Validation of a CityGML dataset means that one must ensure that it respects the standardised specifications and definitions as given in the OGC City Geography Markup Language (CityGML) Encoding Standard (OGC document 12-019).
In 2014-2015, the OGC ran the CityGML Quality Interoperability Experiment, whose main goals were to define data quality requirements for a general CityGML data specification, to provide recommended implementation guidance for 3D data, and to provide a suite of essential quality checking tools to carry out quality assurance on CityGML data. Its final report is available online.
Six aspects of data quality were identified:
Tools for XML Schema validation, i.e. the GML/XML files against the XSD files of CityGML are readily available and give reliable results. Some generic examples are (which can be used to validate any XML document):
The TU Delft offers a free web-application to validate the schema of a CityGML file, simply upload your file and you get the answer.
CityGML, and GML, use the ISO 19107 geometric primitives for representing the geometry of its objects: a 0D primitive is a
GM_Point, a 1D a
GM_Curve, a 2D a
GM_Surface, and a 3D a
A d-dimensional primitive is built with (d-1)-dimensional primitives, e.g. a
GM_Solid is formed by several
GM_Surfaces, which are formed of several
GM_Curves, which are themselves formed of
While the ISO19107 primitives do not need to be linear or planar, i.e. curves defined by mathematical functions are allowed, CityGML uses a subset of ISO19107, with the following two restrictions: (1)
GM_Curves can only be linear (thus only
LinearRings are used); (2)
GM_Surfaces can only be planar (thus
Polygons are used).
Geometric primitives can be combined into either aggregates or composites.
An aggregate is an arbitrary collection of primitives of the same dimensionality that is simply used to bundle together geometries, it does not prescribe any topological relationships between the primitives.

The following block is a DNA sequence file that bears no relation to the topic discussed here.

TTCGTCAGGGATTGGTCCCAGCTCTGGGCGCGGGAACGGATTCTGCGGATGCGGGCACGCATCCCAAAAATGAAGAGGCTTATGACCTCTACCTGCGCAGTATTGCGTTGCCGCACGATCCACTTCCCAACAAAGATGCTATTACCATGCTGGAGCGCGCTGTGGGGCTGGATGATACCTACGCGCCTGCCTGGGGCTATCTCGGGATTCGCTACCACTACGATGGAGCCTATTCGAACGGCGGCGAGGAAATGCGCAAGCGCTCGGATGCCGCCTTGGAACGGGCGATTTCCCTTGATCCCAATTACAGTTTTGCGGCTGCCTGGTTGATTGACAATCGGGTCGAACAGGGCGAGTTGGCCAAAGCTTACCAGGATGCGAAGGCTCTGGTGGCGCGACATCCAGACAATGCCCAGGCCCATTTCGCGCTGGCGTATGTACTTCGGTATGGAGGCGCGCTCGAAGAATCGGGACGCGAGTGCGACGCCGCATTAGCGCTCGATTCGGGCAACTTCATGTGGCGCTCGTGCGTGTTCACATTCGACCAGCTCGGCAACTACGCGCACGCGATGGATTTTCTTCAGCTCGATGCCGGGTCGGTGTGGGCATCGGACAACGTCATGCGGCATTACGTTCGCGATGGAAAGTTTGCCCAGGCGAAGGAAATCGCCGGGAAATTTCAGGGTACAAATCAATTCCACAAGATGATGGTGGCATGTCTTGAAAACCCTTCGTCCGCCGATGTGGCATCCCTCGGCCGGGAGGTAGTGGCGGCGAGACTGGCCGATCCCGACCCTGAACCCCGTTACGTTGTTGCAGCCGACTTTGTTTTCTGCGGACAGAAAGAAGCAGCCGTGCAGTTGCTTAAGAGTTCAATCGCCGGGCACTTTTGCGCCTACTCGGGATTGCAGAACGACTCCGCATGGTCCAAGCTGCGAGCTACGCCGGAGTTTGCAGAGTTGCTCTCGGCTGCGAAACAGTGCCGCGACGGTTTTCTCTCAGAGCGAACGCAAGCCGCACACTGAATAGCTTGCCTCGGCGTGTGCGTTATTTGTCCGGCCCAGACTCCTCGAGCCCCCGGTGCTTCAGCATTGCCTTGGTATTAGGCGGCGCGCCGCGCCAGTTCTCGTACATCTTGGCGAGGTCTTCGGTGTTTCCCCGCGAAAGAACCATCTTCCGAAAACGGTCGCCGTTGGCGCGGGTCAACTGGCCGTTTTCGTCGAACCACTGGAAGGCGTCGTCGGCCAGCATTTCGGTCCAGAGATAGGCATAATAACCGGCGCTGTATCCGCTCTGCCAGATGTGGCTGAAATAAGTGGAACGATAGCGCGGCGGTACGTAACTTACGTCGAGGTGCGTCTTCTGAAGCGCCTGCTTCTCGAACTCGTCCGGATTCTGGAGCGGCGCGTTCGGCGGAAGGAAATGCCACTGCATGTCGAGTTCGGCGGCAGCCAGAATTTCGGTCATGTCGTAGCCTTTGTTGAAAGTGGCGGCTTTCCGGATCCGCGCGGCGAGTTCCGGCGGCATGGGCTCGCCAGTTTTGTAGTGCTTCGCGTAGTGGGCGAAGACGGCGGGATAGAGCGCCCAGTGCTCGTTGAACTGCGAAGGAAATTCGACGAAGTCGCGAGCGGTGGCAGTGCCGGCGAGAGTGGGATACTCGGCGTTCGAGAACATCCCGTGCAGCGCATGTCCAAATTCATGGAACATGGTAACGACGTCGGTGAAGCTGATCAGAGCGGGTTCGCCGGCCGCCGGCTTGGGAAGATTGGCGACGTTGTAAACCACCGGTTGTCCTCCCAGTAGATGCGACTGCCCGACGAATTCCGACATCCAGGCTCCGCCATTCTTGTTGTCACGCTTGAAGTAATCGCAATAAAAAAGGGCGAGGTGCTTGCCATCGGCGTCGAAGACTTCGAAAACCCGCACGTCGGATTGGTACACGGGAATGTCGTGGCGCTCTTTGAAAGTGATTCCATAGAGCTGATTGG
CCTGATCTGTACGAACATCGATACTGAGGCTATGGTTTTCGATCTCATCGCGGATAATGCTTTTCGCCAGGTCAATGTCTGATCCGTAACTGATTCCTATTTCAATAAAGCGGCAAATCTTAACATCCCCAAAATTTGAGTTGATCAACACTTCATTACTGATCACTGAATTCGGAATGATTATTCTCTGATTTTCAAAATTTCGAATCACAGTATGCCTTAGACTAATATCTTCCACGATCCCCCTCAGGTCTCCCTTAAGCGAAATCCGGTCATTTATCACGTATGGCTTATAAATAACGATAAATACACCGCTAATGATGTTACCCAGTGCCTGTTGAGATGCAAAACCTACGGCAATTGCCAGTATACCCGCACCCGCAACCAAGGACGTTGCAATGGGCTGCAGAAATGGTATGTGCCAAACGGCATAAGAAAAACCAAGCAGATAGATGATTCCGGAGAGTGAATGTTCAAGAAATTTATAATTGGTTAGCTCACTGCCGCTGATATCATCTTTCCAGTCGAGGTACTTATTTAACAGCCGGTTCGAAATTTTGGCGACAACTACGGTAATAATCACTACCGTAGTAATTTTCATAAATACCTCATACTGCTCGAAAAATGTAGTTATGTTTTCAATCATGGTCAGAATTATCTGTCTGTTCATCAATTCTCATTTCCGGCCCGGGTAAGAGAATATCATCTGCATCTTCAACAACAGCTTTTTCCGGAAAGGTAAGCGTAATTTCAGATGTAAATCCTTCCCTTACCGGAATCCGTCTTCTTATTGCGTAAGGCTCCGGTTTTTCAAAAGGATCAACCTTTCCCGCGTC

Multi* in CityGML are an example.
A composite of dimension d is a collection of d-dimensional primitives that form a d-manifold, which is a topological space that is locally like a d-dimensional Euclidean space.
The most relevant example is
CompositeSurface: it is a 2-manifold, or, in other words, a surface embedded in 3D space.
A valid primitive of dimension 3 means that all the lower-dimensional primitives used to represent the primitives are also valid.
The following software allows one to validate the primitives of CityGML:
MultiSurfaces). There is also a simple-to-use web application
To verify whether an implementation is ISO 19107 compliant, the QIE has developed different “unit tests”, that is files that contain one 3D primitive with one error. The unit test files are freely available on this website.
The objects in CityGML can have semantics, for instance each of the surfaces used to represent a building can be a semantic class (
BoundarySurface), which defines its real-world meaning.
Depending on the LOD, a
BoundarySurface in a building can be one of nine classes.
For LOD2 buildings, the 5 possible ones are shown in below.
While it is impossible to validate with 100% certainty the semantic of the surfaces of a building, it is possible to infer it from the orientation of a surface. The QIE used that methodology, and the software CityDoctor implements that method.
Conformance requirements in the CityGML standard describe necessary conditions or restrictions for rules of standard definitions. One example is the following (p.78 of the CityGML v2.0.0 document):
If a building only consists of one (homogeneous) part, it shall be represented by the element Building. However, if a building is composed of individual structural segments, it shall be modelled as a Building element having one or more additional BuildingPart elements
The QIE explored ways to translate such a requirement–stated in natural language–into verifiable functions.
XLinks are extensively used in CityGML files, since they allow us to reuse surfaces. See for instance the page about examples of buildings, and for instance this example. We have noticed that several tools and XML parsers do not resolve XLinks, and thus a valid file could be misinterpreted.
Applications of 3D city models may be affected by inconsistencies in the data. The generic use cases to be explored are the creation and maintenance of CityGML models for national and regional mapping including visualisation, and spatial analysis such as:
One example is that a building is required to have a ground floor to form a solid (which is, surprisingly, not mandatory in CityGML) in order to compute its volume. Another example is to have consistent attributes (e.g. codes) of buildings when estimating their energy demand. Such inconsistency may propagate in errors when the data is used across different software packages.